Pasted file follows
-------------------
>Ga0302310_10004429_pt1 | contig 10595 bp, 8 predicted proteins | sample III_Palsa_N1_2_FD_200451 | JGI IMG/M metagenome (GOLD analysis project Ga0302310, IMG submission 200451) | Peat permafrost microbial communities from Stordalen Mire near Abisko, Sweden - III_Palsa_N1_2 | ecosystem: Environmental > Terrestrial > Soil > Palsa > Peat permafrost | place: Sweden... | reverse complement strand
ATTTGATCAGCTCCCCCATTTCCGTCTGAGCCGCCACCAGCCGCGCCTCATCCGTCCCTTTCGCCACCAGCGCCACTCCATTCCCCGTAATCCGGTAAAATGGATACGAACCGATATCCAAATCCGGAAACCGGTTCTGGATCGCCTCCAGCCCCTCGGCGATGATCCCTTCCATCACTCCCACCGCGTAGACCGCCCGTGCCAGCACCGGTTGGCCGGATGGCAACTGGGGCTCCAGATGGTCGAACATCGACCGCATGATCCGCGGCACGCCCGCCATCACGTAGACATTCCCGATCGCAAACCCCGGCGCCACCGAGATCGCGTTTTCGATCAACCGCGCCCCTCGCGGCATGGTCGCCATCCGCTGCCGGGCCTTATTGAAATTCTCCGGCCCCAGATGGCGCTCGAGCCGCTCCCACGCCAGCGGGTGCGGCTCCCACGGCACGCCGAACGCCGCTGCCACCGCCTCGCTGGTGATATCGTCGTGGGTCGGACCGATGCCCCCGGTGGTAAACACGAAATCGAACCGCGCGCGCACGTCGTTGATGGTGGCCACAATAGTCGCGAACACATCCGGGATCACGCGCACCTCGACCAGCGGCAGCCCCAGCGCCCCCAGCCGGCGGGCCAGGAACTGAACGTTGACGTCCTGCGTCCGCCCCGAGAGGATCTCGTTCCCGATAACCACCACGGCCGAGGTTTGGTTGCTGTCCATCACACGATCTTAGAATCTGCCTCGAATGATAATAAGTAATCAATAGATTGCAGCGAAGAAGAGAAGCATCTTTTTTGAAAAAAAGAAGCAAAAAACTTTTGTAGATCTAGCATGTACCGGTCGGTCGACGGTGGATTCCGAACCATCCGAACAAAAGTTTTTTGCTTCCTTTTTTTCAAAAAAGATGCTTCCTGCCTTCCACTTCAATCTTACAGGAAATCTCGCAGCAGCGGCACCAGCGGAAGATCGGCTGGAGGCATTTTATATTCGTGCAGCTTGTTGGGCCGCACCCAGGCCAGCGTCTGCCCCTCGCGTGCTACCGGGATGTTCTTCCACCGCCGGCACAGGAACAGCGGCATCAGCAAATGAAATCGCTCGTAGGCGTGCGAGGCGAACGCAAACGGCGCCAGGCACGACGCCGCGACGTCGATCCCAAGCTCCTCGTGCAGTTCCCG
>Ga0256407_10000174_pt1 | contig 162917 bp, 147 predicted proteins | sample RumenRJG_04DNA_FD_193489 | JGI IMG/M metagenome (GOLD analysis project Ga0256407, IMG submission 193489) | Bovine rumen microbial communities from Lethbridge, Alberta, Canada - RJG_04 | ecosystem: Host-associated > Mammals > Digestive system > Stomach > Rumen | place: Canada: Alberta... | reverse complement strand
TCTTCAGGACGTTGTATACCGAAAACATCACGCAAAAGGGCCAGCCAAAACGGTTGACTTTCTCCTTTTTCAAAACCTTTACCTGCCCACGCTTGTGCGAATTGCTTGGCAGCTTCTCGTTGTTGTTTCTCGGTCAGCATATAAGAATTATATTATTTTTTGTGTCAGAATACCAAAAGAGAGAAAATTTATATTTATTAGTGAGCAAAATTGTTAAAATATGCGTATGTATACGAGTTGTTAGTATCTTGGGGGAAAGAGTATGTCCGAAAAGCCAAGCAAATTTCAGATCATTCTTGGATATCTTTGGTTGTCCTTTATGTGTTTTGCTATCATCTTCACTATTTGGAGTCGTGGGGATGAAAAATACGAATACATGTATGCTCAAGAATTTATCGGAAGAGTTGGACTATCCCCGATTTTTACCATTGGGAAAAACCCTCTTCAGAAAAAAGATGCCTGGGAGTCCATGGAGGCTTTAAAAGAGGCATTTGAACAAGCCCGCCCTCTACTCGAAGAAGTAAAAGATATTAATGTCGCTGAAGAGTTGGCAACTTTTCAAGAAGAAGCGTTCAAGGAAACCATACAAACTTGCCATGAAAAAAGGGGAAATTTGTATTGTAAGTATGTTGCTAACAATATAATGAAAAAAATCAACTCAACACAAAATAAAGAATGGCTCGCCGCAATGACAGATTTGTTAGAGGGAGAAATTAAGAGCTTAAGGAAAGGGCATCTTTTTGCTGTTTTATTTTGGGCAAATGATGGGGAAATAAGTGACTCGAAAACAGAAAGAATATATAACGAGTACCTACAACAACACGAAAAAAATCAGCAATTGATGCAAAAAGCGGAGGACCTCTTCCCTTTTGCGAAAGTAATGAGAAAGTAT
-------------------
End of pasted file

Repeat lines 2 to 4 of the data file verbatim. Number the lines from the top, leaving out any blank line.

ATTTGATCAGCTCCCCCATTTCCGTCTGAGCCGCCACCAGCCGCGCCTCATCCGTCCCTTTCGCCACCAGCGCCACTCCATTCCCCGTAATCCGGTAAAATGGATACGAACCGATATCCAAATCCGGAAACCGGTTCTGGATCGCCTCCAGCCCCTCGGCGATGATCCCTTCCATCACTCCCACCGCGTAGACCGCCCGTGCCAGCACCGGTTGGCCGGATGGCAACTGGGGCTCCAGATGGTCGAACATCGACCGCATGATCCGCGGCACGCCCGCCATCACGTAGACATTCCCGATCGCAAACCCCGGCGCCACCGAGATCGCGTTTTCGATCAACCGCGCCCCTCGCGGCATGGTCGCCATCCGCTGCCGGGCCTTATTGAAATTCTCCGGCCCCAGATGGCGCTCGAGCCGCTCCCACGCCAGCGGGTGCGGCTCCCACGGCACGCCGAACGCCGCTGCCACCGCCTCGCTGGTGATATCGTCGTGGGTCGGACCGATGCCCCCGGTGGTAAACACGAAATCGAACCGCGCGCGCACGTCGTTGATGGTGGCCACAATAGTCGCGAACACATCCGGGATCACGCGCACCTCGACCAGCGGCAGCCCCAGCGCCCCCAGCCGGCGGGCCAGGAACTGAACGTTGACGTCCTGCGTCCGCCCCGAGAGGATCTCGTTCCCGATAACCACCACGGCCGAGGTTTGGTTGCTGTCCATCACACGATCTTAGAATCTGCCTCGAATGATAATAAGTAATCAATAGATTGCAGCGAAGAAGAGAAGCATCTTTTTTGAAAAAAAGAAGCAAAAAACTTTTGTAGATCTAGCATGTACCGGTCGGTCGACGGTGGATTCCGAACCATCCGAACAAAAGTTTTTTGCTTCCTTTTTTTCAAAAAAGATGCTTCCTGCCTTCCACTTCAATCTTACAGGAAATCTCGCAGCAGCGGCACCAGCGGAAGATCGGCTGGAGGCATTTTATATTCGTGCAGCTTGTTGGGCCGCACCCAGGCCAGCGTCTGCCCCTCGCGTGCTACCGGGATGTTCTTCCACCGCCGGCACAGGAACAGCGGCATCAGCAAATGAAATCGCTCGTAGGCGTGCGAGGCGAACGCAAACGGCGCCAGGCACGACGCCGCGACGTCGATCCCAAGCTCCTCGTGCAGTTCCCG
>Ga0256407_10000174_pt1 | contig 162917 bp, 147 predicted proteins | sample RumenRJG_04DNA_FD_193489 | JGI IMG/M metagenome (GOLD analysis project Ga0256407, IMG submission 193489) | Bovine rumen microbial communities from Lethbridge, Alberta, Canada - RJG_04 | ecosystem: Host-associated > Mammals > Digestive system > Stomach > Rumen | place: Canada: Alberta... | reverse complement strand
TCTTCAGGACGTTGTATACCGAAAACATCACGCAAAAGGGCCAGCCAAAACGGTTGACTTTCTCCTTTTTCAAAACCTTTACCTGCCCACGCTTGTGCGAATTGCTTGGCAGCTTCTCGTTGTTGTTTCTCGGTCAGCATATAAGAATTATATTATTTTTTGTGTCAGAATACCAAAAGAGAGAAAATTTATATTTATTAGTGAGCAAAATTGTTAAAATATGCGTATGTATACGAGTTGTTAGTATCTTGGGGGAAAGAGTATGTCCGAAAAGCCAAGCAAATTTCAGATCATTCTTGGATATCTTTGGTTGTCCTTTATGTGTTTTGCTATCATCTTCACTATTTGGAGTCGTGGGGATGAAAAATACGAATACATGTATGCTCAAGAATTTATCGGAAGAGTTGGACTATCCCCGATTTTTACCATTGGGAAAAACCCTCTTCAGAAAAAAGATGCCTGGGAGTCCATGGAGGCTTTAAAAGAGGCATTTGAACAAGCCCGCCCTCTACTCGAAGAAGTAAAAGATATTAATGTCGCTGAAGAGTTGGCAACTTTTCAAGAAGAAGCGTTCAAGGAAACCATACAAACTTGCCATGAAAAAAGGGGAAATTTGTATTGTAAGTATGTTGCTAACAATATAATGAAAAAAATCAACTCAACACAAAATAAAGAATGGCTCGCCGCAATGACAGATTTGTTAGAGGGAGAAATTAAGAGCTTAAGGAAAGGGCATCTTTTTGCTGTTTTATTTTGGGCAAATGATGGGGAAATAAGTGACTCGAAAACAGAAAGAATATATAACGAGTACCTACAACAACACGAAAAAAATCAGCAATTGATGCAAAAAGCGGAGGACCTCTTCCCTTTTGCGAAAGTAATGAGAAAGTAT